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Surgery for strabismus


What is strabismus?

Strabismus (stru-BIS-muss) is an eye condition where both eyes do not look in the same direction. Common names are “crossed eyes” and “wall eye.” Your child’s health care team might say the eyes are “out of alignment.” Both eyes do not point the same way at the same time.

Why does my child need surgery for strabismus?

Strabismus treatments include glasses, prisms, eye patches, and drops that make the vision blurry in one (1) eye. They also include shots to help relax the eye muscles. Your child might have a combination of these treatments. If these treatments do not work, your child might need surgery on their eye muscles. They might need it on both eyes, even if only one (1) eye looks in the “wrong” direction.

What happens during strabismus surgery?

Strabismus surgery takes one (1) to 2 hours or less. Your child has general anesthesia, so they are asleep during surgery and do not feel anything. They do not usually need to stay in the hospital overnight.

During surgery, your child’s doctor uses a small device to hold the eyelids open gently. Then, they make a small opening through the eye’s surface. They adjust one (1) or more of the eye muscles, using stitches that dissolve. There is no need to take the stitches out later, because they melt away on their own.  The eye is never removed to do the surgery.

What to expect after surgery

The main thing you will notice is that your child’s eye looks bright red. This happens because the front of your eye is clear. After surgery, you can see any blood that is present. The redness might last a week before it starts to change. It can take a month or two before the eye looks completely white again.

You might also notice that your child’s tears are slightly red from blood. This does not mean your child is hurt. It happens because the eye has many blood vessels. This redness in the tears usually goes away in a few hours.

Your child’s eyes will also be sticky with mucus for a few days. The eyelids might stick together at times. You may wipe it away gently with a clean, damp washcloth, but do not rub the eye or get water in it.

Treating pain after surgery

Tylenol® or Motrin® are usually enough to relieve pain after strabismus surgery. You can also put a cool washcloth or cold pack on your child’s eye after surgery. This can be an ice pack, a clean washcloth soaked in ice water and wrung out well, or a bag of frozen peas. Wrap the ice pack or bag of frozen peas in a clean washcloth before putting it on your child’s eye.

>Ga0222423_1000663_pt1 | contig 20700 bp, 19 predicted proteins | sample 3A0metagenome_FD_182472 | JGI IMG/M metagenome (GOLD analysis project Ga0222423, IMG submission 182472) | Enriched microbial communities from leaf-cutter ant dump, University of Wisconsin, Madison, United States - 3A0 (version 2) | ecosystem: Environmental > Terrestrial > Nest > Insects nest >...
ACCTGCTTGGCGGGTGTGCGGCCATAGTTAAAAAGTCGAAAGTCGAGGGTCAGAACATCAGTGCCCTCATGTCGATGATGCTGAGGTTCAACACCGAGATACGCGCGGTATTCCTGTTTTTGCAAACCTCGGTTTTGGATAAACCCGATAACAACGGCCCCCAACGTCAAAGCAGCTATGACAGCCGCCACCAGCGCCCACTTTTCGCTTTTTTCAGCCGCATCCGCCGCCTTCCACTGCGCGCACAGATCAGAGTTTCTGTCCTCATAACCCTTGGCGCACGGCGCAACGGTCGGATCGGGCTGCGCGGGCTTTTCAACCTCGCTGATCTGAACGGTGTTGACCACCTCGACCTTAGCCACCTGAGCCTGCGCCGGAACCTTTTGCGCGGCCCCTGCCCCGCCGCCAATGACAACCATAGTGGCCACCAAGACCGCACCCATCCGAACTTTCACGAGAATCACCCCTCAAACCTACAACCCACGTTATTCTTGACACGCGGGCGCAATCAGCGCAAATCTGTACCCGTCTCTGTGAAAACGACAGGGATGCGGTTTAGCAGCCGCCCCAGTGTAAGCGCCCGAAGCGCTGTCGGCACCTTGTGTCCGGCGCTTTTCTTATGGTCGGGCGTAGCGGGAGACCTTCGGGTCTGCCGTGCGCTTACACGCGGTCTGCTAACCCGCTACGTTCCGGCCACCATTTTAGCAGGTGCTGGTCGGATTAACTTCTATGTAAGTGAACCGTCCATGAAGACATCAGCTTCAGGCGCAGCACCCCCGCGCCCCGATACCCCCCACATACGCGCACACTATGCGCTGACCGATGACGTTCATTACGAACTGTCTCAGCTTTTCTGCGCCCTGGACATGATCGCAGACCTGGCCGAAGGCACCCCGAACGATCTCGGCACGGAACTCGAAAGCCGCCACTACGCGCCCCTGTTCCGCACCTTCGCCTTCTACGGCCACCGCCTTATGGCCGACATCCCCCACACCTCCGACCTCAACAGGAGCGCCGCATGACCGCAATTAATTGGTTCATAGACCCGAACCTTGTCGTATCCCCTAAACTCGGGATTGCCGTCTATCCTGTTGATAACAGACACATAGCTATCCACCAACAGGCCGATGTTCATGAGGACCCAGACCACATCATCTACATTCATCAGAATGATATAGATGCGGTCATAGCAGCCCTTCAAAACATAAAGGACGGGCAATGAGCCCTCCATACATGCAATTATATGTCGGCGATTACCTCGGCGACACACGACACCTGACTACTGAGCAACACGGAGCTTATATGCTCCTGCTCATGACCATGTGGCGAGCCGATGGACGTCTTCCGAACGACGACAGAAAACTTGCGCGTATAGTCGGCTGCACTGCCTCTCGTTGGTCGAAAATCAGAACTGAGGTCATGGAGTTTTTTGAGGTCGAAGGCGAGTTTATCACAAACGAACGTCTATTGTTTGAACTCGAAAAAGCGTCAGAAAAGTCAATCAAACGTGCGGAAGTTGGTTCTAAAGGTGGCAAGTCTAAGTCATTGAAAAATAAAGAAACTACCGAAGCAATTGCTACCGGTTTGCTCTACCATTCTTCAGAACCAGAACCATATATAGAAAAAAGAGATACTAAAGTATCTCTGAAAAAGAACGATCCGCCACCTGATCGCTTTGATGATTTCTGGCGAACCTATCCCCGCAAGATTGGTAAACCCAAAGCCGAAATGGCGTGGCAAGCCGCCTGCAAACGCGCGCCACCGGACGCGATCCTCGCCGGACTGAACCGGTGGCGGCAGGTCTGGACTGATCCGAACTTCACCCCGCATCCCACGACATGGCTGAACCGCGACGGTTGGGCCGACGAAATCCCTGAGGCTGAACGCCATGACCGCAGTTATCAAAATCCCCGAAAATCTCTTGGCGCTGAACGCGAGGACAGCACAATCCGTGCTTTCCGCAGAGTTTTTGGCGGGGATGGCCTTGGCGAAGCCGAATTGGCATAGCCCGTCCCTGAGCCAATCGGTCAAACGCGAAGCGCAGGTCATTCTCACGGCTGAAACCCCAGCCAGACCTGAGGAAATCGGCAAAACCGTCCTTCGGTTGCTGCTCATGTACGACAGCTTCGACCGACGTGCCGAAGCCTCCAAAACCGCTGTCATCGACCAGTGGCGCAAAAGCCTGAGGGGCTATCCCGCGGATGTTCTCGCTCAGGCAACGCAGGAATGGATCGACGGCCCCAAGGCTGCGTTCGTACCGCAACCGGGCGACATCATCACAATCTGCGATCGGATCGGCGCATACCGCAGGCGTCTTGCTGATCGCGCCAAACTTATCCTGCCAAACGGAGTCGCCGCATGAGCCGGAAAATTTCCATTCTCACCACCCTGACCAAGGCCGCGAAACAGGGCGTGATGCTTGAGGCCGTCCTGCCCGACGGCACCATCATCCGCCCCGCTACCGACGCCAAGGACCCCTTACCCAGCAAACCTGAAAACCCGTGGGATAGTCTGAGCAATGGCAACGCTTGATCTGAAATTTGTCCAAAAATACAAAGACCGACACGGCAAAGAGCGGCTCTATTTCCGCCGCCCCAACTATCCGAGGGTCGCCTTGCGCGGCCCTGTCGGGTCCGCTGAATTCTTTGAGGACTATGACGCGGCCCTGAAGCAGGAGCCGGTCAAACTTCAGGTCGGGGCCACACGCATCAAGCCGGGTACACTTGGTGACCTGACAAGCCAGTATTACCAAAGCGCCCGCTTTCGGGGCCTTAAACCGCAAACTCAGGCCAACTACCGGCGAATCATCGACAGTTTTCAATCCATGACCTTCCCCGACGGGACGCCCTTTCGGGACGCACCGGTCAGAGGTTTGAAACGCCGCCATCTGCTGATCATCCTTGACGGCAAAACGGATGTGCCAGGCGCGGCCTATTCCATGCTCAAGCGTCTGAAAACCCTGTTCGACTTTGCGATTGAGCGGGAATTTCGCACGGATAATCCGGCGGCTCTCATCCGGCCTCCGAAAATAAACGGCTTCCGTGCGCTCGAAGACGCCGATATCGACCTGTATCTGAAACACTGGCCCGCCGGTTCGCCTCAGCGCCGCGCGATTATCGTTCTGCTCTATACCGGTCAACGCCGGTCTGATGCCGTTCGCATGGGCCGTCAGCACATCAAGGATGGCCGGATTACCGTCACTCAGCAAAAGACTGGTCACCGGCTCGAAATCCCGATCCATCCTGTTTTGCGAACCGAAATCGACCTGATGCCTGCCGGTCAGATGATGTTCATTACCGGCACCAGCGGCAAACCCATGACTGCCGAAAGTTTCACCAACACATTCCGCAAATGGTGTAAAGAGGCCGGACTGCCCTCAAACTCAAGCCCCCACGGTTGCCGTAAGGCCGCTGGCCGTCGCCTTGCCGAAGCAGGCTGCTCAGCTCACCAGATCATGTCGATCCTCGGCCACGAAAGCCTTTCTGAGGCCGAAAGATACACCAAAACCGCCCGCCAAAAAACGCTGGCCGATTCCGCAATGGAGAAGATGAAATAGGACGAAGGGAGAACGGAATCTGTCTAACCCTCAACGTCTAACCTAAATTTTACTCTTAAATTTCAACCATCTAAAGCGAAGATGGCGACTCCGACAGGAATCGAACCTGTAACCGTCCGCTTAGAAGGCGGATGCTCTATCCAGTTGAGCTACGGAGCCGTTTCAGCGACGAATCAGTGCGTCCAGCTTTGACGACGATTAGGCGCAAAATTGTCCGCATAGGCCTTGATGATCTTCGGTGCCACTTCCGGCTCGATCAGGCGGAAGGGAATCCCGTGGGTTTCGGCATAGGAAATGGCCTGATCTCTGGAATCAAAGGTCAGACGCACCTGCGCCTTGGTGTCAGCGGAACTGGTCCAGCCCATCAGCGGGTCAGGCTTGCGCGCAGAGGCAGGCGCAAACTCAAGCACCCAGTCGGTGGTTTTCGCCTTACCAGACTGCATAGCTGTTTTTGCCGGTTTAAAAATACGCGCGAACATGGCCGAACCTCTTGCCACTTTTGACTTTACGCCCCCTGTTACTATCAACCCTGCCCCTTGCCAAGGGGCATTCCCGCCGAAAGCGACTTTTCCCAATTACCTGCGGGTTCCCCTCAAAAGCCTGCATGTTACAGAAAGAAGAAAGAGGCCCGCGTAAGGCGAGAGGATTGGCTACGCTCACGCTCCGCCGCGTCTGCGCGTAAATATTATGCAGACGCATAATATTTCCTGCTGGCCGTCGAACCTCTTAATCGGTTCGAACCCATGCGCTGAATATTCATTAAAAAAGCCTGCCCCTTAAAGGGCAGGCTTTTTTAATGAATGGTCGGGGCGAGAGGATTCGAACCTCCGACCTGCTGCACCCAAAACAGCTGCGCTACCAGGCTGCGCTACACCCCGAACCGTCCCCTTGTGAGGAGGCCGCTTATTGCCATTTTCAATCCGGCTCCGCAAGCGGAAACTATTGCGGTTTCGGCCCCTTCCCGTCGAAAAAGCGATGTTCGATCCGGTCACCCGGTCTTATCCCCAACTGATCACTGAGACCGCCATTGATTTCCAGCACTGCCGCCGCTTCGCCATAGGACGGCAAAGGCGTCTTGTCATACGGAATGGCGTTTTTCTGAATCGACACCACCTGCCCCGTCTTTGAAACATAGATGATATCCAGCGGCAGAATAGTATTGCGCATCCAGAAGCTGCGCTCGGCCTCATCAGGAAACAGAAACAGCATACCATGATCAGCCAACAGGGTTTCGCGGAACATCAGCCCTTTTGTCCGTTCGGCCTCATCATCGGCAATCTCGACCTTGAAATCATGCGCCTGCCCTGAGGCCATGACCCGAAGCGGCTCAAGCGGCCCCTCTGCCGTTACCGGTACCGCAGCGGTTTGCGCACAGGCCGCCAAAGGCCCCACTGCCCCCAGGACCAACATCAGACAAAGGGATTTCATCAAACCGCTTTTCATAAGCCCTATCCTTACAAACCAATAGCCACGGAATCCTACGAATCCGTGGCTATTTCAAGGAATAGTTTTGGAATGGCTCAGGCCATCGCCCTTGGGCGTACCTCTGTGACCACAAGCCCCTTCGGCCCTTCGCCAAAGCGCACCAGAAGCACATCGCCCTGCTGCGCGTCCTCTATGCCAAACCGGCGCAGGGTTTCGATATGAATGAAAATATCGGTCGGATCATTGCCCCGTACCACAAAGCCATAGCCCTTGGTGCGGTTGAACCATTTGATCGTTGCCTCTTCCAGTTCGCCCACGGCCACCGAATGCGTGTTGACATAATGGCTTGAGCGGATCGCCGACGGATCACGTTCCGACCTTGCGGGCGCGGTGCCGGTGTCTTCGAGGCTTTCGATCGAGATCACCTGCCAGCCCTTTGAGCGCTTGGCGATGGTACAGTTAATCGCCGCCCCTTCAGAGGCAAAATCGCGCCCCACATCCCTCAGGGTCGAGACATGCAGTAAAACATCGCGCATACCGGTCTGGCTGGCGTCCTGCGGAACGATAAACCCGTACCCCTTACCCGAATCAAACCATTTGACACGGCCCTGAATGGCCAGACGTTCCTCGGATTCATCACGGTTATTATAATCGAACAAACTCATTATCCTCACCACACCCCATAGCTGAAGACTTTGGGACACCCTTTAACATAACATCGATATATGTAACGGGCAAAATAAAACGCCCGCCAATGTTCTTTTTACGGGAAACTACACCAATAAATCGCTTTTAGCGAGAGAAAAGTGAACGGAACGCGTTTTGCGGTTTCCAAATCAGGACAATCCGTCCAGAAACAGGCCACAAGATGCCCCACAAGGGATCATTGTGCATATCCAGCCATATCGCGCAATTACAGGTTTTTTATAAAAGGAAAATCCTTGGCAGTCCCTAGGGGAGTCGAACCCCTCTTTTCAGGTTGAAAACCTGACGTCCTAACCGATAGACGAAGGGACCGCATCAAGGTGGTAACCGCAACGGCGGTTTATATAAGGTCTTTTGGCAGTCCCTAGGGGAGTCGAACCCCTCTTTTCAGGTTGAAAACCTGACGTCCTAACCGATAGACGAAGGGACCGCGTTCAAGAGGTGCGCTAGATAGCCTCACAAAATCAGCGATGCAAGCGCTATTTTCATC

Activities after surgery

 Your child will probably get back to normal activity in one (1) to 5 days. They should avoid the following things for 2 weeks after surgery.

  • Getting water, soap, or shampoo in their eyes.
  • Rubbing their eyes.
  • Rough play – Such as running full speed, wrestling, playing tag, or other active games.
  • Swimming.

Will my child’s eyes look in the same direction after surgery?

Your child’s eyes might look in the same direction, or be “aligned,” immediately after surgery. Or they might not. The eyes will look red and a bit swollen. They might become straighter within 1 or 2 days after surgery, but you might not be able to see it yet. This is because of bruising and swelling. Your child’s eyes might look straighter as they heal. It takes 4 to 6 weeks to know if the surgery was effective.

Your child might “see double” after surgery. This can take a few days to weeks to go away.

I’m concerned. Should I call the eye clinic?

Yes. If you are concerned at all after strabismus surgery, call the clinic as soon as possible. Call the Medicine Room if the clinic is closed.

Infection after strabismus surgery is uncommon. Also, your child’s doctor will give you antibiotic drops to help prevent infections after surgery. But is always possible when there is an opening in the body. Your child might have an infection if the swelling gets worse, the eye or eyelid becomes red, or you see pus coming from their eye. Other signs of infection are a fever and pain that gets worse.

When can my child go back to school?

This is different for every child. Most children can go back to school in 2 or 3 days as long as they are recovering well and do not have double vision. However, they should not go to recess or gym or PE class for 2 weeks after surgery. Your child’s doctor might also ask your child to skip school or other activities so they can heal.


If you have questions about your child’s strabismus surgery, talk to the eye doctor or nurse. You can call the Eye clinic at 901-595-3255 or call your child’s primary clinic. You may also call the Medicine Room at 901-595-2441.


This document is not intended to take the place of the care and attention of your personal physician or other professional medical services. Our aim is to promote active participation in your care and treatment by providing information and education. Questions about individual health concerns or specific treatment options should be discussed with your physician.

St. Jude complies with health care-related federal civil rights laws and does not discriminate on the basis of race, color, national origin, age, disability, or sex.

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